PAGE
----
The author of Uganda's draconian "jail the gays" law says protecting African morality is worth the more than $115 million in international aid that's been diverted away from the East African nation since President Yoweri Museveni signed the legislation last month.
David Bahati, the original author of the Anti-Homosexuality Bill and a member of Parliament representing the ruling National Resistance Movement party, told Reuters that the aid cuts from Uganda's international allies upset with the law's passage were tantamount to blackmail but that he expected more to come down the pike.
"[The law] is very much worth it because it will protect our values," Bahati told Reuters. "I think a society that has no moral values is a contradiction to development."
In response to the bill's signing, several nations announced that they were cutting aid to the East African nation, which relies heavily on international support to maintain government operations. In late February, the Norwegian, Dutch, and Danish governments said a cumulative $26 million in aid would no longer go to Uganda because of the law, instead directing that funding to nongovernmental organizations and nonprofits that support human rights. Just days later, the World Bank announced an "indefinite delay" on a $90 million health care loan scheduled to be approved last Friday.
The U.S. has not yet announced any formal aid cuts, but Secretary of State John Kerry has reportedly spoken with the Ugandan president and condemned the law, in addition to issuing a statement claiming the U.S. is launching an "internal review of our relationship with the government of Uganda."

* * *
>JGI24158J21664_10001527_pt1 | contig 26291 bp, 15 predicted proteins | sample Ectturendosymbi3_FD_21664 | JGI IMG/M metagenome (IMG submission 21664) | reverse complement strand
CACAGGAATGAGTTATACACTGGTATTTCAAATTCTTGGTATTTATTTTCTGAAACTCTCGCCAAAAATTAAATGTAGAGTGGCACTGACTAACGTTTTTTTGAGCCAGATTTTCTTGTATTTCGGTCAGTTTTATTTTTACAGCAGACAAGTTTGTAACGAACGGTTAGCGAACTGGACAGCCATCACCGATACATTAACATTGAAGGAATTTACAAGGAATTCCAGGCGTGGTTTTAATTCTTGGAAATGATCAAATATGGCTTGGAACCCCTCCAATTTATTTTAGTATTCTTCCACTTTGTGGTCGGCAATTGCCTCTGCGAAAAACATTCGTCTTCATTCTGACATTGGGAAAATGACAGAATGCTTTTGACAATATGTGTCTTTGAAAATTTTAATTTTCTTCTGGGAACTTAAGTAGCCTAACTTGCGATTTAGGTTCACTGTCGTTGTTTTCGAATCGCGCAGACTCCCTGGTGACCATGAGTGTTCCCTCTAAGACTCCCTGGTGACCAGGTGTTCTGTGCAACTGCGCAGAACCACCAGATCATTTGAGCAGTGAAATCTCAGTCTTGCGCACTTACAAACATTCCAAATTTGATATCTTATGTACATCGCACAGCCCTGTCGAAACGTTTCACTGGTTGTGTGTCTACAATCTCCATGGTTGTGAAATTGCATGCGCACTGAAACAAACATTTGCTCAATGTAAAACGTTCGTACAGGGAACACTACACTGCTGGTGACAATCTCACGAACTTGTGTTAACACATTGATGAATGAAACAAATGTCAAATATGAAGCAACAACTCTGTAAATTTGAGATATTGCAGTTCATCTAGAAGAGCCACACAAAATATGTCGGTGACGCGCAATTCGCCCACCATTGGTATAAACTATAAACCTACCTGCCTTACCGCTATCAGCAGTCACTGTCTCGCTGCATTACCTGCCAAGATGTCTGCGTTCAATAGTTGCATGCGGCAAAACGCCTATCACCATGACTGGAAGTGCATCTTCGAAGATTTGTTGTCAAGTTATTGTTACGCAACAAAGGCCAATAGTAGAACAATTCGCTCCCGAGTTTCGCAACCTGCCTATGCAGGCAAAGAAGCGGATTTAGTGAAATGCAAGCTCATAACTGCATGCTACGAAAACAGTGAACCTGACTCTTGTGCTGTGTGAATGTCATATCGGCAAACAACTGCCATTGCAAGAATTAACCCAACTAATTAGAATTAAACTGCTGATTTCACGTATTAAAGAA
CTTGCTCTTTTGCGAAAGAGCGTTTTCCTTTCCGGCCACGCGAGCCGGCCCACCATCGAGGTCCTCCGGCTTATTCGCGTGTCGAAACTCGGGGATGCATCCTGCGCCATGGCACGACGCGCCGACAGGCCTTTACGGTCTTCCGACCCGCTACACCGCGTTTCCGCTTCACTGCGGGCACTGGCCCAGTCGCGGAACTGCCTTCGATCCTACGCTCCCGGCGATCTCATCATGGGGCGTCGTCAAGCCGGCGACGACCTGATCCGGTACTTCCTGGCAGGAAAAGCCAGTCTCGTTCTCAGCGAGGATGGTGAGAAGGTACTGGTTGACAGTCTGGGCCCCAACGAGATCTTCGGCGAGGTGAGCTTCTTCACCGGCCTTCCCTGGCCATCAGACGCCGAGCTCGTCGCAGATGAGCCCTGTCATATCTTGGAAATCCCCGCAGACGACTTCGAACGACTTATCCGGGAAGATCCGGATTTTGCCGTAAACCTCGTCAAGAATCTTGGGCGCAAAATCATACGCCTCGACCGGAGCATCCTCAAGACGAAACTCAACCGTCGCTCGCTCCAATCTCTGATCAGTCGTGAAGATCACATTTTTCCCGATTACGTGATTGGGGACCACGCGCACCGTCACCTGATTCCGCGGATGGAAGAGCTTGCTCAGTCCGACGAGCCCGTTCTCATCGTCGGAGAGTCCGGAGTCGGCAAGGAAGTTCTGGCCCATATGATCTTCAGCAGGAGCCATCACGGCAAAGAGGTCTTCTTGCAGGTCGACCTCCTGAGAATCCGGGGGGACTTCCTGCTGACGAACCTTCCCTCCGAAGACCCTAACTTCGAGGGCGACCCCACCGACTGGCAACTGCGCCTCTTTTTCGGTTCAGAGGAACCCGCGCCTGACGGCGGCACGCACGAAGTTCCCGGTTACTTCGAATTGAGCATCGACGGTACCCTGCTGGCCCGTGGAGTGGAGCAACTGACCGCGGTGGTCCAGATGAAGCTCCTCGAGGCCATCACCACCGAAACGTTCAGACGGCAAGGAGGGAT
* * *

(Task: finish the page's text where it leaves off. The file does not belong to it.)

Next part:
LGBT activists in Uganda have cautioned international allies against making sweeping aid cuts but did applaud the Dutch tactic of redirecting that aid from Uganda's Justice Sector to pro-LGBT nonprofits. The beleaguered activists — many of whom have gone into hiding since the law's passage prompted public attacks and at least one death of someone suspected to be gay — have published guidelines for international allies wanting to help support the community. Those recommendations include encouraging notable celebrities, politicians, and corporate leaders to speak out against the law and the numerous other human rights violations in Uganda, organizing worldwide demonstrations, and lobbying local governments to revise their policies for emergency asylum for those Ugandans who want to flee.
When Bahati first authored the bill in 2009, the legislation called for the death penalty for anyone convicted of "aggravated homosexuality," which included multiple instances of same-sex sexual contact or any homosexual acts in which one participant was a minor, HIV-positive, mentally disabled, or under the influence of drugs or alcohol.
As passed by Parliament December 20 and signed into law February 24, the law replaces the capital punishment provision for "aggravated homosexuality" with a stipulation mandating life imprisonment, and orders that a person charged with the offense must undergo a medical examination — which in practice is usually a forcible anal examination — and HIV test, regardless of the individual's consent. The law also imposes harsh sentences on those convicted of aiding, abetting, or conspiring to engage in homosexuality. Any person or organization performing a same-sex marriage is likely to lose their licensure and spend as many as seven years in jail. The law also enumerates the numerous ways in which the "promotion of homosexuality" is forbidden, clamping down on individuals, organizations, and media outlets that discuss LGBT identities, and provides for extradition of Ugandan nationals who violate the law abroad.